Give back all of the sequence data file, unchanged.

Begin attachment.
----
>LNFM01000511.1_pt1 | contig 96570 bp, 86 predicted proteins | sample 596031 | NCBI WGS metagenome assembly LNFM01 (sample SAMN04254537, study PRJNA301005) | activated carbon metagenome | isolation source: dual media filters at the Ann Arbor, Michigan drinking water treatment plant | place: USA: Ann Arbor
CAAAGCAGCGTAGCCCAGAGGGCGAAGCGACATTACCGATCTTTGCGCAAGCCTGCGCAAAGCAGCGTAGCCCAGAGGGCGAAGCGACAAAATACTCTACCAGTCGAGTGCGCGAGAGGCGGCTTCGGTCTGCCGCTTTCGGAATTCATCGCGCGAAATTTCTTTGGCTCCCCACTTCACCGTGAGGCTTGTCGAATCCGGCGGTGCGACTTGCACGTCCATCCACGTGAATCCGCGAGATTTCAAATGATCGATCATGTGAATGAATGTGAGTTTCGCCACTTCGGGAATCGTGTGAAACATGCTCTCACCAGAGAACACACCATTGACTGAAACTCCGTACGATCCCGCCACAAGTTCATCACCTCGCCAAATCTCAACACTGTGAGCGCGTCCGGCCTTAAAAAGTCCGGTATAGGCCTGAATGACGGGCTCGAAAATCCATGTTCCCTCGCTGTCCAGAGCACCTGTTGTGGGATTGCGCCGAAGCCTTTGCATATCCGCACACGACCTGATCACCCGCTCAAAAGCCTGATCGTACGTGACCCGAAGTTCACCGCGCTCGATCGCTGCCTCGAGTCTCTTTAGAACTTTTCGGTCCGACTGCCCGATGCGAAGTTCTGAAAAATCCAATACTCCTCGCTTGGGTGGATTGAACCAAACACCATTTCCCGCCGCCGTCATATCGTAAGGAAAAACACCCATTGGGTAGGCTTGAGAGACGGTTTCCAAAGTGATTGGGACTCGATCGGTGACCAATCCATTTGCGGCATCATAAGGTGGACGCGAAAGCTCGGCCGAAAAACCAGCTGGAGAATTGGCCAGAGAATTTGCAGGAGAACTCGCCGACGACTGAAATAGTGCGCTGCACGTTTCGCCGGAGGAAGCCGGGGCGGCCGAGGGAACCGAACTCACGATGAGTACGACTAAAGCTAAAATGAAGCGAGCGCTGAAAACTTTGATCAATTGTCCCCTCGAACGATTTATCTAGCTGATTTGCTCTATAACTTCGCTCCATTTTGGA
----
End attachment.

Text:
>LNFM01000511.1_pt1 | contig 96570 bp, 86 predicted proteins | sample 596031 | NCBI WGS metagenome assembly LNFM01 (sample SAMN04254537, study PRJNA301005) | activated carbon metagenome | isolation source: dual media filters at the Ann Arbor, Michigan drinking water treatment plant | place: USA: Ann Arbor
CAAAGCAGCGTAGCCCAGAGGGCGAAGCGACATTACCGATCTTTGCGCAAGCCTGCGCAAAGCAGCGTAGCCCAGAGGGCGAAGCGACAAAATACTCTACCAGTCGAGTGCGCGAGAGGCGGCTTCGGTCTGCCGCTTTCGGAATTCATCGCGCGAAATTTCTTTGGCTCCCCACTTCACCGTGAGGCTTGTCGAATCCGGCGGTGCGACTTGCACGTCCATCCACGTGAATCCGCGAGATTTCAAATGATCGATCATGTGAATGAATGTGAGTTTCGCCACTTCGGGAATCGTGTGAAACATGCTCTCACCAGAGAACACACCATTGACTGAAACTCCGTACGATCCCGCCACAAGTTCATCACCTCGCCAAATCTCAACACTGTGAGCGCGTCCGGCCTTAAAAAGTCCGGTATAGGCCTGAATGACGGGCTCGAAAATCCATGTTCCCTCGCTGTCCAGAGCACCTGTTGTGGGATTGCGCCGAAGCCTTTGCATATCCGCACACGACCTGATCACCCGCTCAAAAGCCTGATCGTACGTGACCCGAAGTTCACCGCGCTCGATCGCTGCCTCGAGTCTCTTTAGAACTTTTCGGTCCGACTGCCCGATGCGAAGTTCTGAAAAATCCAATACTCCTCGCTTGGGTGGATTGAACCAAACACCATTTCCCGCCGCCGTCATATCGTAAGGAAAAACACCCATTGGGTAGGCTTGAGAGACGGTTTCCAAAGTGATTGGGACTCGATCGGTGACCAATCCATTTGCGGCATCATAAGGTGGACGCGAAAGCTCGGCCGAAAAACCAGCTGGAGAATTGGCCAGAGAATTTGCAGGAGAACTCGCCGACGACTGAAATAGTGCGCTGCACGTTTCGCCGGAGGAAGCCGGGGCGGCCGAGGGAACCGAACTCACGATGAGTACGACTAAAGCTAAAATGAAGCGAGCGCTGAAAACTTTGATCAATTGTCCCCTCGAACGATTTATCTAGCTGATTTGCTCTATAACTTCGCTCCATTTTGGA